Puerto Rican sophomore Christian Rivera Negron also acknowledged the effects of media on racial prejudice but said he does not experience the personalization of the issue through victimization.

 Graphic by Stephanie Zhang

“In the media … the Latino person, for example, is often shown as the drug dealer or gardener, so now a lot of people may perceive the Latino race as drug dealers or gardeners. So the media has made bigger stereotypes or kind of expanded on it,” Rivera Negron said. “My skin color doesn’t make things harder. Even if (people) do look at me differently because of my skin color, I really don’t care. I’ve never been treated differently because of it, though.”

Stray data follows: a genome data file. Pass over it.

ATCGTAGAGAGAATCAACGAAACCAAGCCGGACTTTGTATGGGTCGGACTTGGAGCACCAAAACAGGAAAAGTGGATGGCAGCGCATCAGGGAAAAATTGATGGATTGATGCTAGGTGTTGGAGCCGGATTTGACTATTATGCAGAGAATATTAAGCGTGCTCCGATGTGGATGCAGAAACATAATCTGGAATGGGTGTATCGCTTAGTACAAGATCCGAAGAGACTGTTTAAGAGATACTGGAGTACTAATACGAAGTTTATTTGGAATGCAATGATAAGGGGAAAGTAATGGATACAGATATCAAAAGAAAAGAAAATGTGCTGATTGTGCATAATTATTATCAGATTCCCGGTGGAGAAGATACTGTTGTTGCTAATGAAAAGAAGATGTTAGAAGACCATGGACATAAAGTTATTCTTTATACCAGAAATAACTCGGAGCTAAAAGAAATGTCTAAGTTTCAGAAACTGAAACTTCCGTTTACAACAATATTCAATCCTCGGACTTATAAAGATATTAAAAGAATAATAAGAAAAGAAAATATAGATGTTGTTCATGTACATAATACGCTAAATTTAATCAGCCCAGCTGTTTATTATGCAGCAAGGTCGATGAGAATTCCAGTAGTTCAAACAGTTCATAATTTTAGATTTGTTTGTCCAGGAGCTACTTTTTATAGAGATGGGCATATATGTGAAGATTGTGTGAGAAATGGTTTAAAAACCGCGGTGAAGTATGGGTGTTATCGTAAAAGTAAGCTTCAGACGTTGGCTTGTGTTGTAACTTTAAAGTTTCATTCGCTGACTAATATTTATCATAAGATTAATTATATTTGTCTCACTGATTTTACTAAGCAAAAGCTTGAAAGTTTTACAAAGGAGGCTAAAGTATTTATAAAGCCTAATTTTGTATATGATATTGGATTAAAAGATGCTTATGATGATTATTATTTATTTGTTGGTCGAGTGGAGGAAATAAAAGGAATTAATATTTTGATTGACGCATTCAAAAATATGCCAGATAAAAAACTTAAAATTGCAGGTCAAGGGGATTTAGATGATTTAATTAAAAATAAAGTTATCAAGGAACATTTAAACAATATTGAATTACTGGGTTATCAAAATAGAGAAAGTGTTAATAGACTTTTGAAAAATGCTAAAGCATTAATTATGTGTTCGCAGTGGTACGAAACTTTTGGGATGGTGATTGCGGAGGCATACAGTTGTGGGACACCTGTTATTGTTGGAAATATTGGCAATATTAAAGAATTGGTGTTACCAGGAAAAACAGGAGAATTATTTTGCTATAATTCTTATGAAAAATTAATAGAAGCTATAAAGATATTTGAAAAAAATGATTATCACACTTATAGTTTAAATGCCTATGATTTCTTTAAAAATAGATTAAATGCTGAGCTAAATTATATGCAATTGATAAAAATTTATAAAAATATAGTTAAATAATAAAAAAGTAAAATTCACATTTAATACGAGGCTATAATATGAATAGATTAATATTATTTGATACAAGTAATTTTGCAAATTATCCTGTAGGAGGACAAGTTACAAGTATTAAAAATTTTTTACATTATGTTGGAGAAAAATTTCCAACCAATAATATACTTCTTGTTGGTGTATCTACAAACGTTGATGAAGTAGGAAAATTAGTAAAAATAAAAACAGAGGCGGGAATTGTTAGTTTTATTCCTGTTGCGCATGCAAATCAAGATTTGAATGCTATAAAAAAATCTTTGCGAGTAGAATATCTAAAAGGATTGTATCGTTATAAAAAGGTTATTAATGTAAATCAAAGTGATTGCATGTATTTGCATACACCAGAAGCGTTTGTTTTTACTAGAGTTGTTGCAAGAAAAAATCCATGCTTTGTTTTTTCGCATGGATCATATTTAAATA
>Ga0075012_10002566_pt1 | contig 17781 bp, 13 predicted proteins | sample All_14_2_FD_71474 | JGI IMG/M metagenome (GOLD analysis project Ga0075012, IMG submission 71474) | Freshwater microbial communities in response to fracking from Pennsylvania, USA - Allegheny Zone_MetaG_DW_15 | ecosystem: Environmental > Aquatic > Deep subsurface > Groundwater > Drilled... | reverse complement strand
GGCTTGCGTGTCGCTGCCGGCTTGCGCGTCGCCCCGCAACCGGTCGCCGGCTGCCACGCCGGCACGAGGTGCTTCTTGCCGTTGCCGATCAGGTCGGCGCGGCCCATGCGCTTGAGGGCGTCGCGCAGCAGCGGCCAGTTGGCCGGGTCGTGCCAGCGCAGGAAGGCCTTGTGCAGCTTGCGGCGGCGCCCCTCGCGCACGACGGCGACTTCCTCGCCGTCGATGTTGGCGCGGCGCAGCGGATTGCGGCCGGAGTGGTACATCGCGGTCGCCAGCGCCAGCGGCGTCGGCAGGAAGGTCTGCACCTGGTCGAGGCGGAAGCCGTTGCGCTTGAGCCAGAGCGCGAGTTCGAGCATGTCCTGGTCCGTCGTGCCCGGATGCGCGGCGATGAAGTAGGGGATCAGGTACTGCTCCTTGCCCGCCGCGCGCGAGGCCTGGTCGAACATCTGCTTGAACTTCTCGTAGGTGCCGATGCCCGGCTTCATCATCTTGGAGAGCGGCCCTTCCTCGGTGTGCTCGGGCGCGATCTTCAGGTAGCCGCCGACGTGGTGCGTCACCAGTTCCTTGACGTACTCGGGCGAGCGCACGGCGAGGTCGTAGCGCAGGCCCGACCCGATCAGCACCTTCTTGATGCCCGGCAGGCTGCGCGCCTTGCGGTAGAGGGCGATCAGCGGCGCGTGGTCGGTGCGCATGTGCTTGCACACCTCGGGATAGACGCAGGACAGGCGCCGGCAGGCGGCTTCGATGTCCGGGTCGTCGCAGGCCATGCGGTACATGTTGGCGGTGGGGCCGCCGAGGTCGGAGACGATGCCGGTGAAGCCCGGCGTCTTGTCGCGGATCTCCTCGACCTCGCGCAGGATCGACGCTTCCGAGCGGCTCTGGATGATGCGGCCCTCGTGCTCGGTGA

Undergoing contrasting encounters, Watson said her skin color elicits treatment from others that puts her at a disadvantage. She said the media is not the only cause of such “judgment,” for people of all races are delineated a certain way to the masses. Evidence from Pew Research Center supports Watson’s experiences as it relays that individuals were found to manifest a preference toward their own race, as this bias was evident in Caucasian and African-American groups. However, single-race Asians demonstrated a “more evenly divided … subconscious preference.”